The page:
KB: Getting back to your students, some have enjoyed great commercial success with designs they developed in your class using the personal storytelling method.
BC: Oh, yes. Jennifer Panepinto told the class about her lifelong weight problem. After dieting on and off for years, she realized portion control was the most important aspect of losing weight and keeping it off. But measuring a half-cup of this and a quarter-cup of that—and then washing all of those damn measuring bowls every time—became awfully tedious for her. She hit the wall when she started eating straight out of a Pyrex measuring cup.
KB: How did Jennifer turn her story into a design?
BC: She created a line of dishes that lets anyone control how much they eat without using a measuring cup. They’re beautiful nesting bowls—the exact size of a cup, half-cup, quarter-cup, etc. They’re called Mesü. Each bowl is marked with a simple graphic indicating how large a portion it holds. They’re an elegant solution to the problem of portion control without feeling like a punishing “diet product.” They’ve been uncommonly successful, selling at and the Museum of Modern Art store. The last time she was on QVC, Jennifer sold 3,000 of them in 90 seconds. Mesü was also featured on the “Today” show; her website ( exploded that morning.
BP: So Jennifer’s story met the Matt Lauer test.
BC: It sure did. That was very satisfying. And it let our students see what’s possible.
BP: Have any of your students used their personal stories as a springboard to package design?
BC: Absolutely. Debra Adler’s story was about her grandmother, who got terribly sick after she took her husband’s medication. Her grandmother and grandfather were both taking the same medicine; the only difference was the dosage. The dosage information and the patient’s name on the prescription label were in tiny type and impossible to read. Debra’s grandmother wound up in the hospital, and the whole family was terribly worried.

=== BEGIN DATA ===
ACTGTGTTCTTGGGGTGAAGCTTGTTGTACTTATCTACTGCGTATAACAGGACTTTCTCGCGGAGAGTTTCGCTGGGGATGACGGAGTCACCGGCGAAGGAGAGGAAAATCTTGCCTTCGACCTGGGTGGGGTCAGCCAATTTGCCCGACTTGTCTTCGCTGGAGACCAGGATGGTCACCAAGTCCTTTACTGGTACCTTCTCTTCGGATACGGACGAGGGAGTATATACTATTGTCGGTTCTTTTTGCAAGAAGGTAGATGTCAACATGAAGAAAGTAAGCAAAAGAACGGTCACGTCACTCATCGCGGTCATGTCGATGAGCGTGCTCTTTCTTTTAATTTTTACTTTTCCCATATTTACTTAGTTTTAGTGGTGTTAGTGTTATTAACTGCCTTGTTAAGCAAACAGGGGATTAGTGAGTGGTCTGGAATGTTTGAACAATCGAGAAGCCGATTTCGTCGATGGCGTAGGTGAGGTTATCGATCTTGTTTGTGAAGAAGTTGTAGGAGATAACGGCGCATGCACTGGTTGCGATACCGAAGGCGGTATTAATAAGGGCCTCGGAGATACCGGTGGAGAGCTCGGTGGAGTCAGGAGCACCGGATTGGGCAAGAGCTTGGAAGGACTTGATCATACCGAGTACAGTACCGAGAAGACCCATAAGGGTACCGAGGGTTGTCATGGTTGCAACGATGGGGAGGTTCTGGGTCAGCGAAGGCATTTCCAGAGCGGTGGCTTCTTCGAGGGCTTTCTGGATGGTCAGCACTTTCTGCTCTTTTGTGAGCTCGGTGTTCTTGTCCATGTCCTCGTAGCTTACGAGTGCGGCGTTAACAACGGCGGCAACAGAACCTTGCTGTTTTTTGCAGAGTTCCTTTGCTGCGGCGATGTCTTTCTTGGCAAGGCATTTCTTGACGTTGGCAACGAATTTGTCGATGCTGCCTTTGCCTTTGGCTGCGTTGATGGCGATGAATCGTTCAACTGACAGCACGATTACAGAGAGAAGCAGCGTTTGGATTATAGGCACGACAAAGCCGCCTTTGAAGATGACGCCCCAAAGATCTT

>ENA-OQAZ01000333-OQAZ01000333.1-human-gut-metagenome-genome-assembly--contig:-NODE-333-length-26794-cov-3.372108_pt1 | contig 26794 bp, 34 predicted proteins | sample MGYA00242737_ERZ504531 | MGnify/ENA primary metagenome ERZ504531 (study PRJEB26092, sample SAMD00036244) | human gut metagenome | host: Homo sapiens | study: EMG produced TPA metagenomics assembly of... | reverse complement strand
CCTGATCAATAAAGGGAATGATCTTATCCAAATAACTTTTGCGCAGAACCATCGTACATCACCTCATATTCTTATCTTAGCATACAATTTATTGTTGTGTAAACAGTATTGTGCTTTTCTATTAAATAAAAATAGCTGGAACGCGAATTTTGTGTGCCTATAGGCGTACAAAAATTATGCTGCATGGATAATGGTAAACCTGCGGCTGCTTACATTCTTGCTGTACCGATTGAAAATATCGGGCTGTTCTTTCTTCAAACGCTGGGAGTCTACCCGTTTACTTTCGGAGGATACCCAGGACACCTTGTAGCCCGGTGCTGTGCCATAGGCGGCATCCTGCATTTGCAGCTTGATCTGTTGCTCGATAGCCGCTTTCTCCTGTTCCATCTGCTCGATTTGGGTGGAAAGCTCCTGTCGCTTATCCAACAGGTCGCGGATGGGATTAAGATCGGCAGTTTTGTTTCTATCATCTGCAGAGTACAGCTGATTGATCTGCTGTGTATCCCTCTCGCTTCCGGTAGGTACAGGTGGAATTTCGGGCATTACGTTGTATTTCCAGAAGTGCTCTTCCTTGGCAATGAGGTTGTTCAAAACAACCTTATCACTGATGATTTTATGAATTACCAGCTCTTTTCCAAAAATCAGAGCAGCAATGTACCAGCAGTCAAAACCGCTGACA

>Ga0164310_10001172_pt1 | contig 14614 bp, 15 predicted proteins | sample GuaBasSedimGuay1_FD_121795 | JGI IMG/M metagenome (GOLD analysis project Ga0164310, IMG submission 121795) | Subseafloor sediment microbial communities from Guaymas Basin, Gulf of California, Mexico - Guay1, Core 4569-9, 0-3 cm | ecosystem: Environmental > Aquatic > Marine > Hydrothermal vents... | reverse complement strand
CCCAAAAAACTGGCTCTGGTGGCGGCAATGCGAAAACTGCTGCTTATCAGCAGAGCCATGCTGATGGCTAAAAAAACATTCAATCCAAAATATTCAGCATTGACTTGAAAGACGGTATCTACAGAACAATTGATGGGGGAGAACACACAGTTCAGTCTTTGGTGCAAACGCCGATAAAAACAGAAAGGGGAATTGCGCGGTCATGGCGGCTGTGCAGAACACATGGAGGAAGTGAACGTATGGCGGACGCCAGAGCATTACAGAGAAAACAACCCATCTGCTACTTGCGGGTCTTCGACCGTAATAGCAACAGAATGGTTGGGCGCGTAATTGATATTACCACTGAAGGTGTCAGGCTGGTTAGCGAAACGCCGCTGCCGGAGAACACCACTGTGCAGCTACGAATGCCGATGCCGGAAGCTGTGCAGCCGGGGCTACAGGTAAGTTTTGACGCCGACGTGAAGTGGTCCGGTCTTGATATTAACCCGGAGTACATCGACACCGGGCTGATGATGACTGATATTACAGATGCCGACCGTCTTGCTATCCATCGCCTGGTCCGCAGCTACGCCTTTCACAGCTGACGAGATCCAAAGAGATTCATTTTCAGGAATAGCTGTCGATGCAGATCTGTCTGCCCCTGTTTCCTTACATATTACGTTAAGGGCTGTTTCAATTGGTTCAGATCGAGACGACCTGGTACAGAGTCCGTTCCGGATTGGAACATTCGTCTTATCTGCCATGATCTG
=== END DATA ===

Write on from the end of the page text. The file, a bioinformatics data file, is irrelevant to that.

BP: What was Debra’s design solution?
BC: Debra designed a completely new prescription bottle system. It clearly stated the drug’s name, dosage and warnings. Her bottles had bold graphics and flat fronts—so patients could easily read them—and a big slot to hold more information. Target loved her idea and worked with Debra to develop it, adding color-coded neck rings to identify the prescriptions for each family member. Her “class project” is now the Target ClearRx packaging system. It’s been a big success both commercially and in the design world. It was even exhibited at the Museum of Modern Art. Debra’s story about her grandmother has been told and retold through the media. And the story grows: Some people drive far out of their way just to get their prescriptions filled at Target. A result is that the chain’s pharmacy business is up about 14 percent from last year, according to a report in Business 2.0. That story should make any business leader’s heart sing.
BP: Both Jennifer and Debra were passionately invested in their stories and their designs. But they were working, at least initially, within an academic environment. Is it realistic to think designers working in the real world can use your design approach?
BC: We work this way at BIG. Our strategy and creative thinking to revitalize Sprite came right out of the unique stories and experiences of the youngest members of my team. A number of them really liked Sprite and have since they were kids. They knew the brand intimately—and what they wanted to improve. We fused their stories and first-hand knowledge with our strategist’s insights and Coca-Cola’s consumer research.